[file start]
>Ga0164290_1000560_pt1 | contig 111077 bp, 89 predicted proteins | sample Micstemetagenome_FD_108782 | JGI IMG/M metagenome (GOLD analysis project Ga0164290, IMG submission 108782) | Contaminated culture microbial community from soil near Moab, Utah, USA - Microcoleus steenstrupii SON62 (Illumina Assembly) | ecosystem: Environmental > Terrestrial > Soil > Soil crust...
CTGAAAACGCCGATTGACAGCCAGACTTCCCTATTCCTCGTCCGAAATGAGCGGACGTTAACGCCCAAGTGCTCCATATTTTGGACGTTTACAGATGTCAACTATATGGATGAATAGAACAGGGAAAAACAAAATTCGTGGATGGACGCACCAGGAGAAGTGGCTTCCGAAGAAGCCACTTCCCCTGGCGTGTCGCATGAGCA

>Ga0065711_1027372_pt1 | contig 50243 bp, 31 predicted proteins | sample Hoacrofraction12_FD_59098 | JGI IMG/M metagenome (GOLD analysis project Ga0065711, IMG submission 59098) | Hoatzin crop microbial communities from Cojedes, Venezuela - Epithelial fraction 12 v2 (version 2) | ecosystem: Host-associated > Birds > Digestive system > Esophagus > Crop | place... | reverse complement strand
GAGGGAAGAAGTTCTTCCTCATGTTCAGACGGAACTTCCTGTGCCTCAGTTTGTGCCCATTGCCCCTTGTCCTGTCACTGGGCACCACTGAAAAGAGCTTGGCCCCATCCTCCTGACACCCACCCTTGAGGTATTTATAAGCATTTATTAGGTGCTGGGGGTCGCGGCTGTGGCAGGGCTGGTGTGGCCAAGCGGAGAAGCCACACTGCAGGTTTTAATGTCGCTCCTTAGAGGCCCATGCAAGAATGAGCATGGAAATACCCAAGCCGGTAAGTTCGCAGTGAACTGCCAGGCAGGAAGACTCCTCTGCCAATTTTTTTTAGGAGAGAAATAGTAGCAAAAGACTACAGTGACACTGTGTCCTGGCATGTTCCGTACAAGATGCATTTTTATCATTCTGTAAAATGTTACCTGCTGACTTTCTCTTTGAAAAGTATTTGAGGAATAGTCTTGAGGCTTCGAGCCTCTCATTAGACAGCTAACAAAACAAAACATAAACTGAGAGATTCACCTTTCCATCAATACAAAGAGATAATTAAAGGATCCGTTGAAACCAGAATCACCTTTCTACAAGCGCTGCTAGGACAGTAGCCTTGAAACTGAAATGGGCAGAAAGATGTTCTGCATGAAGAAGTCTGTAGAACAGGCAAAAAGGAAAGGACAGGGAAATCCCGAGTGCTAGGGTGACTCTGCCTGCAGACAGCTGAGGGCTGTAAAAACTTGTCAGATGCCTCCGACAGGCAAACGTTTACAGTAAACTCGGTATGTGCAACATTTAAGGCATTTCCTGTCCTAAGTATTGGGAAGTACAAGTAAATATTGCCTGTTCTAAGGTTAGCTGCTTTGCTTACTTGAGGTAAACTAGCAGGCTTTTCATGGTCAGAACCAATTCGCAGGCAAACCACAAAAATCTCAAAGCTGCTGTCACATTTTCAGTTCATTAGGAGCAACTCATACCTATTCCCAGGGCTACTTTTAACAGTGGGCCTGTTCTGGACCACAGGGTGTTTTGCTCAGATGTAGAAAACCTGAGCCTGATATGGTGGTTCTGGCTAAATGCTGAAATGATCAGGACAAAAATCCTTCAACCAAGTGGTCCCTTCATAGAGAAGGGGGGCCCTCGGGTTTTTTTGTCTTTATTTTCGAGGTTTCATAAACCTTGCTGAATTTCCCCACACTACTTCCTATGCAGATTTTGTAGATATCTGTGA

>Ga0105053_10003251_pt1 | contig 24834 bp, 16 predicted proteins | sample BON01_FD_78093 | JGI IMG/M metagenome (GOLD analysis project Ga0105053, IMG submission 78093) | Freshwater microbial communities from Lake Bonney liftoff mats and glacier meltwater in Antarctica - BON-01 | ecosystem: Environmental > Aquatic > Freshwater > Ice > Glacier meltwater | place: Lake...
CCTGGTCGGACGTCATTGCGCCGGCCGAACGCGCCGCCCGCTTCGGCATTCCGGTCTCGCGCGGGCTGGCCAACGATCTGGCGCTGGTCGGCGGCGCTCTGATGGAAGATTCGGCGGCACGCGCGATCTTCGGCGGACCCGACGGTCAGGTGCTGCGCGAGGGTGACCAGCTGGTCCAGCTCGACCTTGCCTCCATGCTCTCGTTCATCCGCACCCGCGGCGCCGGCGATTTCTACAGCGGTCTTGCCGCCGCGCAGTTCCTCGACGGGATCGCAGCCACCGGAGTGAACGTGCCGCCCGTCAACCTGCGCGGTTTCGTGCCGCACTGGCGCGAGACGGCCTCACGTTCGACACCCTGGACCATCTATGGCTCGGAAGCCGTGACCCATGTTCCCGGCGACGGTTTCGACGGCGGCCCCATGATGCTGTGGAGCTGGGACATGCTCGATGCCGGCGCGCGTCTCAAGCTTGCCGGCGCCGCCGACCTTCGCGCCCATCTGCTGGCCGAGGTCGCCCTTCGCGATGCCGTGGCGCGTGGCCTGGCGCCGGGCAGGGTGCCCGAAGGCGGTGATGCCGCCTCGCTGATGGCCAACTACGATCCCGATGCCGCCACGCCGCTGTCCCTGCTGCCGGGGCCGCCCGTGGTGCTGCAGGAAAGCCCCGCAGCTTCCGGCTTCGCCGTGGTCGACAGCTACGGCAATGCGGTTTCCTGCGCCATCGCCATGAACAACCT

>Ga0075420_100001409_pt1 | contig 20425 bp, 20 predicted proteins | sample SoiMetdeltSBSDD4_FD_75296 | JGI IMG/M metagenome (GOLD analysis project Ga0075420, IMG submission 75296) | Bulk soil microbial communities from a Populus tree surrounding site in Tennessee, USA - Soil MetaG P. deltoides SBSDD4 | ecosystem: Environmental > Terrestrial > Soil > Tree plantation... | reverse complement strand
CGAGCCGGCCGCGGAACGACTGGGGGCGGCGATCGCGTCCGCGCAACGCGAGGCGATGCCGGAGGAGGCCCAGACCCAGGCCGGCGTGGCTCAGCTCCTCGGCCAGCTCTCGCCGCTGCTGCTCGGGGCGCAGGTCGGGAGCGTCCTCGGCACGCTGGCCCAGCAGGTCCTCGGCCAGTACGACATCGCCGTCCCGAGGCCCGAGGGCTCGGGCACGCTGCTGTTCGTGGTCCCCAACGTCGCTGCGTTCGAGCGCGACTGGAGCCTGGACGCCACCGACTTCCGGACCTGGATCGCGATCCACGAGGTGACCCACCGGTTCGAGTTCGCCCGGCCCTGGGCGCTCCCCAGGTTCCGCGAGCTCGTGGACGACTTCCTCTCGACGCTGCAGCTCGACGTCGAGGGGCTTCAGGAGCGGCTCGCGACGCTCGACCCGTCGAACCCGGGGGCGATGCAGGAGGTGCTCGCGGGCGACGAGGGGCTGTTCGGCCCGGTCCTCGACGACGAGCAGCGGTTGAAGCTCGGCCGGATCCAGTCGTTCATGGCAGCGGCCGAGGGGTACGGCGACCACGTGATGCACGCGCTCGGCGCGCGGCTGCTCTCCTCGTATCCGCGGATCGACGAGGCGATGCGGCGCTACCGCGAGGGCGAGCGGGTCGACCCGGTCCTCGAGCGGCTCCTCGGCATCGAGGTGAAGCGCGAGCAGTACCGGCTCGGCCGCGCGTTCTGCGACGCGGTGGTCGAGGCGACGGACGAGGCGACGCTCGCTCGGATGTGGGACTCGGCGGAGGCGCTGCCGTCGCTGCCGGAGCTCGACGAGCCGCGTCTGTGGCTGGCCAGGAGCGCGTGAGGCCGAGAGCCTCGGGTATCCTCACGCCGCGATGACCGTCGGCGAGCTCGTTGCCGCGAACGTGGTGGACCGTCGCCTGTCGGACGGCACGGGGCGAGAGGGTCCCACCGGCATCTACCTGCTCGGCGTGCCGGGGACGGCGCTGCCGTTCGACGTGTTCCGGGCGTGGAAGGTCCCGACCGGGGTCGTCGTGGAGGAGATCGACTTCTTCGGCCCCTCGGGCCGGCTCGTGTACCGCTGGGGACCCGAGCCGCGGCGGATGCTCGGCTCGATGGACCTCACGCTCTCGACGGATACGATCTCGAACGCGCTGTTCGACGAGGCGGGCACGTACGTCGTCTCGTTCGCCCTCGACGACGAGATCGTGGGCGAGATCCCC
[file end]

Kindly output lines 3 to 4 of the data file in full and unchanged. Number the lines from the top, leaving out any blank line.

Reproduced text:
>Ga0065711_1027372_pt1 | contig 50243 bp, 31 predicted proteins | sample Hoacrofraction12_FD_59098 | JGI IMG/M metagenome (GOLD analysis project Ga0065711, IMG submission 59098) | Hoatzin crop microbial communities from Cojedes, Venezuela - Epithelial fraction 12 v2 (version 2) | ecosystem: Host-associated > Birds > Digestive system > Esophagus > Crop | place... | reverse complement strand
GAGGGAAGAAGTTCTTCCTCATGTTCAGACGGAACTTCCTGTGCCTCAGTTTGTGCCCATTGCCCCTTGTCCTGTCACTGGGCACCACTGAAAAGAGCTTGGCCCCATCCTCCTGACACCCACCCTTGAGGTATTTATAAGCATTTATTAGGTGCTGGGGGTCGCGGCTGTGGCAGGGCTGGTGTGGCCAAGCGGAGAAGCCACACTGCAGGTTTTAATGTCGCTCCTTAGAGGCCCATGCAAGAATGAGCATGGAAATACCCAAGCCGGTAAGTTCGCAGTGAACTGCCAGGCAGGAAGACTCCTCTGCCAATTTTTTTTAGGAGAGAAATAGTAGCAAAAGACTACAGTGACACTGTGTCCTGGCATGTTCCGTACAAGATGCATTTTTATCATTCTGTAAAATGTTACCTGCTGACTTTCTCTTTGAAAAGTATTTGAGGAATAGTCTTGAGGCTTCGAGCCTCTCATTAGACAGCTAACAAAACAAAACATAAACTGAGAGATTCACCTTTCCATCAATACAAAGAGATAATTAAAGGATCCGTTGAAACCAGAATCACCTTTCTACAAGCGCTGCTAGGACAGTAGCCTTGAAACTGAAATGGGCAGAAAGATGTTCTGCATGAAGAAGTCTGTAGAACAGGCAAAAAGGAAAGGACAGGGAAATCCCGAGTGCTAGGGTGACTCTGCCTGCAGACAGCTGAGGGCTGTAAAAACTTGTCAGATGCCTCCGACAGGCAAACGTTTACAGTAAACTCGGTATGTGCAACATTTAAGGCATTTCCTGTCCTAAGTATTGGGAAGTACAAGTAAATATTGCCTGTTCTAAGGTTAGCTGCTTTGCTTACTTGAGGTAAACTAGCAGGCTTTTCATGGTCAGAACCAATTCGCAGGCAAACCACAAAAATCTCAAAGCTGCTGTCACATTTTCAGTTCATTAGGAGCAACTCATACCTATTCCCAGGGCTACTTTTAACAGTGGGCCTGTTCTGGACCACAGGGTGTTTTGCTCAGATGTAGAAAACCTGAGCCTGATATGGTGGTTCTGGCTAAATGCTGAAATGATCAGGACAAAAATCCTTCAACCAAGTGGTCCCTTCATAGAGAAGGGGGGCCCTCGGGTTTTTTTGTCTTTATTTTCGAGGTTTCATAAACCTTGCTGAATTTCCCCACACTACTTCCTATGCAGATTTTGTAGATATCTGTGA